From 1 May to 30 September 26 patients (mean age 61 years, range 38-87 years, M:F 12: 14) underwent biopsy with standard CT guidance (control group) and 26 patients (mean age 57 years, range 31-84 years, M: F 5:21) underwent biopsy with the use of electromagnetic navigation system (navigation group). Data were retrospectively evaluated. Operators were interventional radiologists with more than 5 years of experience.
All procedures were performed using a 64 slice CT scan Prime SP Aquilion Canon Medical Systems Europe B.V. (Tokyo, Japan)
For the conventional CT intervention (control group) the ideal needle path trajectory is defined on the acquired CT scan using the CT console. The needle entry point is identified using CT gantry laser and marked on the patient’s skin, and the sterile area is set up. A local anesthetic is administered, and the radiologist carries out the procedure, iteratively verifying the correct position of the needle by acquiring control scans until the target has been reached. The control scan that shows the position of the needle at the target was considered as the “final control scan”. Any further control scans acquired after the ‘final control scan’ are not counted for this study.
For navigation group procedures were carried out using navigation assistance supplied by IMACTIS-CT. First the navigation system is installed beside the CT scanner and connected to the network. A dedicated electromagnetic generator is attached to the skin of the patient close to the theoretical entry point, and a CT acquisition is performed. An electromagnetic receiver is attached to the non-sterile needle holder, and the images of the acquired CT scan are automatically transferred to the navigation system via the network. Automatically, the arrival of the images are detected, the coherence of the series is verified and the registration of the images is carried out (1).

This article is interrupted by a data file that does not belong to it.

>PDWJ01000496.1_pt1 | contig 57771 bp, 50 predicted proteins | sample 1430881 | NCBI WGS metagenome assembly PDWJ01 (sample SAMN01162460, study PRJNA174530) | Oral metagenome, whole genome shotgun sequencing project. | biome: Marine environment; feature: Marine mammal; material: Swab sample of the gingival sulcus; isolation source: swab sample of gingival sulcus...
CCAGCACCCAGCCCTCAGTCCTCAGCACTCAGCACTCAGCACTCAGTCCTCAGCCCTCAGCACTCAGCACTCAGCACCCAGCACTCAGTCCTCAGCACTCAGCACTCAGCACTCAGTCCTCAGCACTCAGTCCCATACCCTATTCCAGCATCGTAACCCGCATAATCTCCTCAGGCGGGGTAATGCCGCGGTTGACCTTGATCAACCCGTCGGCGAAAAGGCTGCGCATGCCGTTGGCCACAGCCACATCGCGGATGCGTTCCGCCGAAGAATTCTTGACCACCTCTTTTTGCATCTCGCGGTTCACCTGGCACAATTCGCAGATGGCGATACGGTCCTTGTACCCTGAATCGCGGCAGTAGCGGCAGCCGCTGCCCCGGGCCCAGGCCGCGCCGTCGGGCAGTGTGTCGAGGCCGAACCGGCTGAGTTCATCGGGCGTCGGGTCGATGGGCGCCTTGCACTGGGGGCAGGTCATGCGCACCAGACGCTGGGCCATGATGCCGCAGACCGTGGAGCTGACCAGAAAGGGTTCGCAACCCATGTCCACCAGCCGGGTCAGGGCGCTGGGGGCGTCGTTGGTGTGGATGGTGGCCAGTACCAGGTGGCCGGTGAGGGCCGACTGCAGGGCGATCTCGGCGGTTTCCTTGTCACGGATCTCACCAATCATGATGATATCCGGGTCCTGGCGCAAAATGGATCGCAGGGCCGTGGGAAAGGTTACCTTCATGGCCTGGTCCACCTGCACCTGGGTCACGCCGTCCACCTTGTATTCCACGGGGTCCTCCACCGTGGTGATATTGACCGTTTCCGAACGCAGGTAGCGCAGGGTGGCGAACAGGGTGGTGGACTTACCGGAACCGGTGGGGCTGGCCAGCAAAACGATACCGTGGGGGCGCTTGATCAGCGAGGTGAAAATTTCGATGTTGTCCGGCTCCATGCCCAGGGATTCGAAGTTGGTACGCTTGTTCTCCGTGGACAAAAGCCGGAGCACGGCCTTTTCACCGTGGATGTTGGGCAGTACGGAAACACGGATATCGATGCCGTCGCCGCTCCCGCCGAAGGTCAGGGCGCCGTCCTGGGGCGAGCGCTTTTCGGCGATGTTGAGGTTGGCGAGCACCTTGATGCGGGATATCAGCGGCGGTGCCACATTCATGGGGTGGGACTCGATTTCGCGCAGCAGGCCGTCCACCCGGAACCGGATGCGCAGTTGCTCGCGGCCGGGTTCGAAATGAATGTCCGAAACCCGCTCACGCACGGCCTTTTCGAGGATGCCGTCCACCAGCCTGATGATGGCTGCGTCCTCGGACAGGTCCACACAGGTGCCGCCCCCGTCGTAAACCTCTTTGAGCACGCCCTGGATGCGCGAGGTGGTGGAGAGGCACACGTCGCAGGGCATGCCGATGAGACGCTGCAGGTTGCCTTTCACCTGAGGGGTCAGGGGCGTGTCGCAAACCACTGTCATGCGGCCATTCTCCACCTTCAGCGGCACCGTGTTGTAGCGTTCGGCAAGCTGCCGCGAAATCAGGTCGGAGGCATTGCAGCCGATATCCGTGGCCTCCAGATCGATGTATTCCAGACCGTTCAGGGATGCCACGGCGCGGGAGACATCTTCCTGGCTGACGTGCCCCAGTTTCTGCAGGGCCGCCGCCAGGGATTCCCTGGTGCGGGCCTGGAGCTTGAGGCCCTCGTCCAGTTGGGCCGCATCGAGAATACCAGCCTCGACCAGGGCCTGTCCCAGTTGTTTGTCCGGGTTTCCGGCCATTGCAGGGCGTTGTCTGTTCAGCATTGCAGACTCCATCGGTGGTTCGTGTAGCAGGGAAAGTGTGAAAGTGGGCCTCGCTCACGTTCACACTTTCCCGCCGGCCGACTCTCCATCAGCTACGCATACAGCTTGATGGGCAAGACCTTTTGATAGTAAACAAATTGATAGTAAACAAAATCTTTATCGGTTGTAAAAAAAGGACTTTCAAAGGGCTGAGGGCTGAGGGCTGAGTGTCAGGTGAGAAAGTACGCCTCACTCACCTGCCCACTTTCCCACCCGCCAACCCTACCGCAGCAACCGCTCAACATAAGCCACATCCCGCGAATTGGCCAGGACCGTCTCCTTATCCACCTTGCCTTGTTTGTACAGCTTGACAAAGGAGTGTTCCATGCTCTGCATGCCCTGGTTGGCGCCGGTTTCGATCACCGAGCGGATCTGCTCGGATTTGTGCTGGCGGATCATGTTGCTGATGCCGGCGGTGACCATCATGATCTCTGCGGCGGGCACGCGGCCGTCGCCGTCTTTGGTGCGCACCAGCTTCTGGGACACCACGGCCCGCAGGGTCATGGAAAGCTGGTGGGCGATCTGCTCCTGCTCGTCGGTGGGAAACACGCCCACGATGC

The navigation system enables the radiologist to define the ideal needle path trajectory directly on the patient by using the needle holder to navigate within the acquired CT volume. Once the ideal trajectory has been defined, the entry point is marked on the patient’s skin, and the sterile area is set up. The navigation system is then made sterile by removing the electromagnetic receiver from the non-sterile needle holder, placing the receiver in a sterile cover, and attaching it to the sterile needle holder. A local anesthetic is then administered, and the radiologist carries out the procedure using navigation assistance until the target has been reached. Control scans can be acquired at any moment. A final control scan is acquired that shows the position of the needle at the target before the procedure is continued(1). Any further control scans acquired after the ‘final control scan’ are not counted for this study. (FIG. 2, 3, 4)
In the present study were evaluated and compared between the two groups:
-the diagnostic rate;
-the number of performed scans;
-the total time between the first and the last scan;
-the radiation dose used (TDLP );
-the type of approach (axial vs non-axial).